Traveler to lecture on foreign policy
For Chicago native Matthew C.J. Rudolph, faraway places like India and China aren’t considered “foreign.”
In fact, one might even be able to call these countries his home away from home. As an elementary and high-school student, he spent several nonconsecutive years living with his family in India. His parents, both professors at the University of Chicago, traveled there for their research.
“There’s a long tradition in Asia of ‘family businesses,’ ” Rudolph said. “And in my family, one of the businesses is studying Asia — particularly South Asia. My parents would take their family with them to India.”
While in Iowa City, Rudolph will deliver two lectures. The first, “Speaking in Many Voices: How India’s ‘Multivocality’ Shapes Its Foreign Policy,” will occur at 4 p.m. today in 1117 University Capitol Centre. The second, “Financial Change and Varieties of Asian Capitalism: The Politics of Chinese and Indian Securities Finance Compared,” will be held at noon Friday in the same location.
Both events are open to the public, and admission is free.
Rudolph said his first lecture will explore India’s ability to have many identities, such as “a leading force in high-tech and information technologies,” while at the same time existing as “a low-income country.” His second lecture will compare the stock market of China and India in the 1990s.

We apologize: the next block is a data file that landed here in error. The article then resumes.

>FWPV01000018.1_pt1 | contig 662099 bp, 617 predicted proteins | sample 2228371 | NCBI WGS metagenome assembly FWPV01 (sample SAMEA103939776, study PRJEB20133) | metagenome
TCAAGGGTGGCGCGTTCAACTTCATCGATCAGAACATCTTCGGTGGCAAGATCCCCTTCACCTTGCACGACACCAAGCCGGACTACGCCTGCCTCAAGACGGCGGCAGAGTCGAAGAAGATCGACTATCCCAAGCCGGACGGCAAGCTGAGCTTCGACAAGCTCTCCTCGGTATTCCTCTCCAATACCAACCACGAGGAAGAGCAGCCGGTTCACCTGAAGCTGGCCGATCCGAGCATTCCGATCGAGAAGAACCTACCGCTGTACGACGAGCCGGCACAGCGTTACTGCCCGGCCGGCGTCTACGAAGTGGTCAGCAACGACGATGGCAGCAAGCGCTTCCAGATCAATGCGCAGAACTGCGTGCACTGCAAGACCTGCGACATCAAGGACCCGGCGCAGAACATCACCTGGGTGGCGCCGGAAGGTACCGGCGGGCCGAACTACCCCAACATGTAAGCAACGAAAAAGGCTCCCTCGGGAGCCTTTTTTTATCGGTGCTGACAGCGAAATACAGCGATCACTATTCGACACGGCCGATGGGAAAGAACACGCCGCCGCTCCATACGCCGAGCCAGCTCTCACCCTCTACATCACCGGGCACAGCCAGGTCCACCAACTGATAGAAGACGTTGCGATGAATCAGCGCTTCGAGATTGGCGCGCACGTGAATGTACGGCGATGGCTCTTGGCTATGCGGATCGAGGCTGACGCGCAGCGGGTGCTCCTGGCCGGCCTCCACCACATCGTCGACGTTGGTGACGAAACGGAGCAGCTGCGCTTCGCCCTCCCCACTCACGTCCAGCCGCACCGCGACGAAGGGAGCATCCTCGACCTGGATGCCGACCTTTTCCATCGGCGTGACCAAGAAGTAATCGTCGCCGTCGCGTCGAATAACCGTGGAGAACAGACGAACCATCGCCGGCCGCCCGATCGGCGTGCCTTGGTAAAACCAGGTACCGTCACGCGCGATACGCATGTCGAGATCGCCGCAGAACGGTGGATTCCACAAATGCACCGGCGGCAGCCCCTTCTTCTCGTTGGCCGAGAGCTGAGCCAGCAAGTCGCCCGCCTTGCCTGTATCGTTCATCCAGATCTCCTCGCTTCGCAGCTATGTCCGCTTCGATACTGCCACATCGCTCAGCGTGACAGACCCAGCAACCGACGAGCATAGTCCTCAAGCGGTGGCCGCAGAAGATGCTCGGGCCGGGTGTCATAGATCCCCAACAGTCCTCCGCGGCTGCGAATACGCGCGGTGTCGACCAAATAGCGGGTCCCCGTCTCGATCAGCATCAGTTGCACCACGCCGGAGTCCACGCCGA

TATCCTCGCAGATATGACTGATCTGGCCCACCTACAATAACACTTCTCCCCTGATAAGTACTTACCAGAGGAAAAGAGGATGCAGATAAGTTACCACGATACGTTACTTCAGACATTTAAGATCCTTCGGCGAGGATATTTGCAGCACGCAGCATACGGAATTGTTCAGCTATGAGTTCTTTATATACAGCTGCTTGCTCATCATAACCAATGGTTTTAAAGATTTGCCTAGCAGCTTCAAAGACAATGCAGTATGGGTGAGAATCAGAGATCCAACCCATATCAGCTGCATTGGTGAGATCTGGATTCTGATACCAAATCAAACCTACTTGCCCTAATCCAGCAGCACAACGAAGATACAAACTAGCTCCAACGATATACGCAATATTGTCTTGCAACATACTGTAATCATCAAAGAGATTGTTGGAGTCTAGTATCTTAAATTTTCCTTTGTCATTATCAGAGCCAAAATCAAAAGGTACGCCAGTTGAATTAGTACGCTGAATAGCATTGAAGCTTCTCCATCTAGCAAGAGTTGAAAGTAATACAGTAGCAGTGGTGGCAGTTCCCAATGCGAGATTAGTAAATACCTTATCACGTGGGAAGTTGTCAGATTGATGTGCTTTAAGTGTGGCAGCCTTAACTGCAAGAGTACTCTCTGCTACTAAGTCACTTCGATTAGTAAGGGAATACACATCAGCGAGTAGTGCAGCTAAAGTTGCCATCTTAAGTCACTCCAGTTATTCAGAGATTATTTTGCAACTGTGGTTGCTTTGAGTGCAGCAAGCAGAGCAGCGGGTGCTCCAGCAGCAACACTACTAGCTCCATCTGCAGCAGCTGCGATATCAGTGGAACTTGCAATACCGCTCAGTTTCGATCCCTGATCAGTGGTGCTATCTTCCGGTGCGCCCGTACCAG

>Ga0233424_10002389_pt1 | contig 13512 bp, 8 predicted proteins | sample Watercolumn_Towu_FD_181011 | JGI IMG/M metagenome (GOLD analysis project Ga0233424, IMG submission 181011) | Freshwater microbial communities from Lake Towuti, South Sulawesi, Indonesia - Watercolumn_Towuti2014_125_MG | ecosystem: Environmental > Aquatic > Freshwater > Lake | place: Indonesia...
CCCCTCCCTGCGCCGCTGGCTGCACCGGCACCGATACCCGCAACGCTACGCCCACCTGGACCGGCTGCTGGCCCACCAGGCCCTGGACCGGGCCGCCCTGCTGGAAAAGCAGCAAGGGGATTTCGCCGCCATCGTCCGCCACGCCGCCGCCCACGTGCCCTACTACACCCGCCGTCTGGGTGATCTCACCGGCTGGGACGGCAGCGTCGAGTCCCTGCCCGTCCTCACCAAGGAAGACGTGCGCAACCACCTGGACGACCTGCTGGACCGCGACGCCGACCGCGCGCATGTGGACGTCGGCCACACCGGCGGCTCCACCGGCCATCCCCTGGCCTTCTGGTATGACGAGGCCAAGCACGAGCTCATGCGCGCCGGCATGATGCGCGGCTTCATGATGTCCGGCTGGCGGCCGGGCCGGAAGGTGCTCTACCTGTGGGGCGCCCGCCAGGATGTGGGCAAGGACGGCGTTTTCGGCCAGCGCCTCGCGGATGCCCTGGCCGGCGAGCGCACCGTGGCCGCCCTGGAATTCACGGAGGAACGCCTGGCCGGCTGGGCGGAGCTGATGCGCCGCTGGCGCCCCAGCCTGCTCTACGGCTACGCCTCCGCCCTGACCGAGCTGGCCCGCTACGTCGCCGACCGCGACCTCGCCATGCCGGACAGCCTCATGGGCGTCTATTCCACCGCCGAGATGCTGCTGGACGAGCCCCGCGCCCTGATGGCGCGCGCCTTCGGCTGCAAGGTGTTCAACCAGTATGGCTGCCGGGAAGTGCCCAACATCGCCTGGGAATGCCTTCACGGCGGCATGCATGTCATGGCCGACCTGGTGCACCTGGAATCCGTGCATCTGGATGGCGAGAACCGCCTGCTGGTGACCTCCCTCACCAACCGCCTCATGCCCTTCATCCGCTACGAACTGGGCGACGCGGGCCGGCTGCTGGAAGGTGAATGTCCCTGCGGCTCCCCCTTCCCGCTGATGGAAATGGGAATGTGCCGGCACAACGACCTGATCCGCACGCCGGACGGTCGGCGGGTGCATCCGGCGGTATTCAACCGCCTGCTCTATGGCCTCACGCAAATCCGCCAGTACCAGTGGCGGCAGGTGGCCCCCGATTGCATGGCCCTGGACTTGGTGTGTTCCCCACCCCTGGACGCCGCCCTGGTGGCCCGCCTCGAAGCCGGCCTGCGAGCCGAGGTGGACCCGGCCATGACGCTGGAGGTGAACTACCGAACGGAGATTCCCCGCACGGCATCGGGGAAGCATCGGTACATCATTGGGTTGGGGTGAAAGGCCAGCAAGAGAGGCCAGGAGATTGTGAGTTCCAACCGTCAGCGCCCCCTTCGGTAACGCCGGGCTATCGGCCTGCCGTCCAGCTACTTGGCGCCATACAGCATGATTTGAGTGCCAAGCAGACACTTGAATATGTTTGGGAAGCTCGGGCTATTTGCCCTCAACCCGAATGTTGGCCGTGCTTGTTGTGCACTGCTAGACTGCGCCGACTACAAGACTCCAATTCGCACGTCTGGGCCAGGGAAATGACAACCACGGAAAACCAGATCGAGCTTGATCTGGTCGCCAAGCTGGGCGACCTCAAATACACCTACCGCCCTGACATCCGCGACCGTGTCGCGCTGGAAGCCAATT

Frederick Smith, a UI professor of Sanskrit and classical Indian religions, has known Rudolph since 2001, when both men had fellowships at the American Institute of Indian studies in New Delhi, India. Smith, who has been trying to arrange for Rudolph’s visit for several years, sees his colleague’s research as more applicable now than ever.
“It’s a very timely talk, with India and China emerging as the next two great powers,” Smith said. “And it’s very, very rarely the case when you find a scholar who has studied both of these countries. It just doesn’t happen.”
In addition to living in India for eight years, Rudolph also spent two years living in China and Taiwan.
Prior to his current job teaching political science at Georgetown University, Rudolph worked at the Stimson Center in Washington, D.C. The goal of the center is to resolve conflicts on a national and international level.
But Rudolph said he thought the organization’s attempts at solving problems were misdirected.
“There were very few people who knew a lot about China,” he said. “Also, it made me aware of the fact that people didn’t understand that most of the causes of insecurity and violence are bottom up. I became much more aware of those problems and the fact that they were ignored.”
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